In insecure or anxious attachment, a child will often express need for the caregiver but then not be able to make eye contact. The child will be upset by the absence of the caregiver, yet not be soothed when the caregiver returns. The child learns that while her needs will most times be met, there is great inconsistency in the process. This creates an anxious and fearful child. One who learns that comfort and love are conditional.

Bartholomew’s Two Dimensional Model of Attachment

This entire thought process came about because I saw an article Tuesday about unloved daughters attracting narcissists.

This article was total click-bait, but I was waiting at an appointment that was already running late and left my book at home, so I clicked it.
I mean, I knew I spent the first seventeen years of my adult life being married to a narcissist, but was it because I was unloved?

I thought about my mother.
(Let’s face it, my father was absentee and would rather smoke weed, snort coke, and party in discos than be a dad. And his narcissistic shenanigans didn’t really noticeably impact me until I was an adult.)
My mom was my primary care giver. My mom is the one who stuck it out and raised us. My mom is the one who made sacrifices so we could have, and do, and be more.

I have never once doubted that my mother loved me.
(Even the year of my fifteenth birthday when she signed a card ‘Mommy’ instead of the standard, ‘I love you, Mommy’. It was the only time there was proof of her withholding love because she was angry with me.)
Obviously, her actions weren’t always indicative of that love.
She was cruel in the things she said. She placed a great deal of responsibility on me at a young age. She always shut me down when I expressed my thoughts or creativity. She was critical and quick to strike. She had such unrealistic expectations of me that I was always falling short. My brother was the golden child and I was the responsible one.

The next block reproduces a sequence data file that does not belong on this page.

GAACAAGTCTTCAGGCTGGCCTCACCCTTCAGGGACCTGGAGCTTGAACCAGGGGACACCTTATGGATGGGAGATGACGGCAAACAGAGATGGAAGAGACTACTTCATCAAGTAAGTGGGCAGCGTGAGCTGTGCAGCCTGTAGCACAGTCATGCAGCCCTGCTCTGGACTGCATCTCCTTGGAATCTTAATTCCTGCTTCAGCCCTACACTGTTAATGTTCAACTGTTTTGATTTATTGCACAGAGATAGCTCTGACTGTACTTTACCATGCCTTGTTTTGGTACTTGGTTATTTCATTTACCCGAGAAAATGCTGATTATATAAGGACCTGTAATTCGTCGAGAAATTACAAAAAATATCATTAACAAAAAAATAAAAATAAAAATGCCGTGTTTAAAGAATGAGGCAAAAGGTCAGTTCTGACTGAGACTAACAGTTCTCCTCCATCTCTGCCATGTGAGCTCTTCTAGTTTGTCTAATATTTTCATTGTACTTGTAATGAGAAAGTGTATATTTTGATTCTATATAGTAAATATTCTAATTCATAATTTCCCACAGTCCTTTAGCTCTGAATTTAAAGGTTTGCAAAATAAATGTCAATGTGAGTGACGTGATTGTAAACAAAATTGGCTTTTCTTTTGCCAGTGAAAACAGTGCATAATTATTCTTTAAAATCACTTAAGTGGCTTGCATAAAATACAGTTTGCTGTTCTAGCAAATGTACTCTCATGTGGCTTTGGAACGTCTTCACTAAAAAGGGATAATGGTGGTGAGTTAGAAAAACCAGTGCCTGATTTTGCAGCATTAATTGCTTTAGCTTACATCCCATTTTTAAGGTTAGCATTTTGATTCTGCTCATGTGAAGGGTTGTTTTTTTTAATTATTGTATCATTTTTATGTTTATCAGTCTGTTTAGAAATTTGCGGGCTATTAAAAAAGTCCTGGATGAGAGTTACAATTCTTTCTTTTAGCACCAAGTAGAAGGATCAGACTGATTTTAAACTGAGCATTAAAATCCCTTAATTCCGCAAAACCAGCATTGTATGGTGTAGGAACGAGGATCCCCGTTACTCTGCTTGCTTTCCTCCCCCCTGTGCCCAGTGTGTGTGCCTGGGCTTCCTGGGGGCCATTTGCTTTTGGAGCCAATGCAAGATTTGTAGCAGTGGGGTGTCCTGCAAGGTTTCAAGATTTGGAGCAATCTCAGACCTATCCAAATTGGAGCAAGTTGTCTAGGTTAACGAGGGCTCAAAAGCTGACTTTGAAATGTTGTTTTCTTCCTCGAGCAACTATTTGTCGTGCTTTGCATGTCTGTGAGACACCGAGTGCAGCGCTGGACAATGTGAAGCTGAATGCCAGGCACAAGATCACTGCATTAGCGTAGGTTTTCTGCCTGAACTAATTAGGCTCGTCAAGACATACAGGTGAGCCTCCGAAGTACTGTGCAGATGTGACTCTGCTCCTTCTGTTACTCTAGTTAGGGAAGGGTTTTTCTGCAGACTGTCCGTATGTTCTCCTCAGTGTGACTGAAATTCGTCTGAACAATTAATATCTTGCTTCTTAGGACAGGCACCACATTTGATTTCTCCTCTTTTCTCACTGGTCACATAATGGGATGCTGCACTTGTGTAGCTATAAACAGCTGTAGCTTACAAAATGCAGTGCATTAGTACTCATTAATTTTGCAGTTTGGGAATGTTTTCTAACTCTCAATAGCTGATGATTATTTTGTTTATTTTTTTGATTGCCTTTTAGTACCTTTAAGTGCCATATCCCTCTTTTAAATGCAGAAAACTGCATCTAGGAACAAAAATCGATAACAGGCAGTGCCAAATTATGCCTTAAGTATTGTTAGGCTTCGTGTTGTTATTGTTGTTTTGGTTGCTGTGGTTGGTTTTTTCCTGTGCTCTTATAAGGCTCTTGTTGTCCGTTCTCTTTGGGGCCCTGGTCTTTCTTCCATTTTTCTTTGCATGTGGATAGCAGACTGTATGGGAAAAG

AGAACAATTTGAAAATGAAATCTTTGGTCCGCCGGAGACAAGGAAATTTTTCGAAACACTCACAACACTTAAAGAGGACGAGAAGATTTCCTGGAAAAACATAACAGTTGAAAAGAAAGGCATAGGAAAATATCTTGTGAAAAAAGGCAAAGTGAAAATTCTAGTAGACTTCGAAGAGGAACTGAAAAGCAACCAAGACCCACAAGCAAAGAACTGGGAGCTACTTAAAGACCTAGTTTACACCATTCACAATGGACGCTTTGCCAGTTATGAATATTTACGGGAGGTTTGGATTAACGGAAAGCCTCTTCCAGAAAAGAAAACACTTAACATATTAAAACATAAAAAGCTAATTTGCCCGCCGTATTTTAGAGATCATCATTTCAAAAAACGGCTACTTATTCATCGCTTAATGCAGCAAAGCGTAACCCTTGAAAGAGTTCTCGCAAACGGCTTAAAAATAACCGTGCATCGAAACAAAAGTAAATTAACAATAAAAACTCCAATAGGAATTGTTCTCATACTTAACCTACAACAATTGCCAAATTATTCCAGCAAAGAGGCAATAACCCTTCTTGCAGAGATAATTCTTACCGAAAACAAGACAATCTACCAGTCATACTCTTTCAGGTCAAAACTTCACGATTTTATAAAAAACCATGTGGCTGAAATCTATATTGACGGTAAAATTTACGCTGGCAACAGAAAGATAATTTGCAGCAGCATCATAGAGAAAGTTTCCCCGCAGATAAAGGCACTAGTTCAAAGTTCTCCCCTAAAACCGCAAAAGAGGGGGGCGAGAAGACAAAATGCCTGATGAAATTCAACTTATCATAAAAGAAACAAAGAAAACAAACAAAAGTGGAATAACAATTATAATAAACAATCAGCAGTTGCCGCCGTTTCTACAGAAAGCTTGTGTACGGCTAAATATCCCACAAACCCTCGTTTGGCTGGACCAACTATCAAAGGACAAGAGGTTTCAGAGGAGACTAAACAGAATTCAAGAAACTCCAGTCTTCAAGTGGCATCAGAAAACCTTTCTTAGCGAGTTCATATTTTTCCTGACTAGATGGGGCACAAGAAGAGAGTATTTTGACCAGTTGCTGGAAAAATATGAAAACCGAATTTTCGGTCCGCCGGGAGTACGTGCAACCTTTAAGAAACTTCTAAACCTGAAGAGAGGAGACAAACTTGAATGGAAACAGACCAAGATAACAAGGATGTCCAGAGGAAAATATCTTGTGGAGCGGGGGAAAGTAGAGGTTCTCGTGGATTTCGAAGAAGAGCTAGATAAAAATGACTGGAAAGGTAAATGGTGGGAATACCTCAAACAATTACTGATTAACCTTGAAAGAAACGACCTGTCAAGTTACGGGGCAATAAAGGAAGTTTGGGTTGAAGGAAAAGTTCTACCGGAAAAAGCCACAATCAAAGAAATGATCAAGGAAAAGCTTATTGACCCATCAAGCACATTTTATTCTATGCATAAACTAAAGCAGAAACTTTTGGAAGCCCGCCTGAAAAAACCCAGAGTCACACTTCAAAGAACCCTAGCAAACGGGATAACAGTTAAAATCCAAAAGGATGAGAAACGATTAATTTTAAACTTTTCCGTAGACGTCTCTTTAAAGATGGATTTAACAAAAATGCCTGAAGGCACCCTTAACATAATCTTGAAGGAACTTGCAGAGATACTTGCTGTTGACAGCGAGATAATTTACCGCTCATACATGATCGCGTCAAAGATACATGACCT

I grew up knowing that my mother’s love was conditional. That if I pleased her, or met her expectations, I would be loved. I learned to over-function so I’d be sure to get some love even if I didn’t do everything “right” or “well enough”.
I learned that I was not to be loved simply because I’m me. I was to be loved for what I could do, how I could function.

In doing research on this topic to create better understanding in myself, I came across Peg Streep’s blog, knotted.
Um…DAMN!
This chick knows my soul.
She writes that the unloved child longs for specific things even as an adult.
The things she lists are as follows:

to feel safe
to be understood
to be accepted
to simply be
to belong
to be loved for who she is

This.
This is me in six little lines.

Is this why I love so fiercely?
Is it because I don’t exactly know what it feels like to be safe in love?

So it seems that because these patterns are set in childhood, however self-aware one becomes, they are extremely difficult to break. This is because brains are pattern-seeking. And once brain patterns are developed, they can be altered, but those created in earliest childhood will always remain.
These patterns are in my brain. This insecure and anxious attachment. Actively (albeit unconsciously) committing self-sabotage because those deepest patterns are where I lived for so long.

I sought similar situations because they were familiar. Because I understood how to function in them. Of course, I was unaware of this at the time.
I married a man who lead me to believe he wanted nothing more than to take good care of me and give me babies. He was stable and reliable and consistent. All the things I’d been searching for without really understanding it.
Only it was a ruse. He manipulated me from the beginning.
He belittled me the same way my mother had.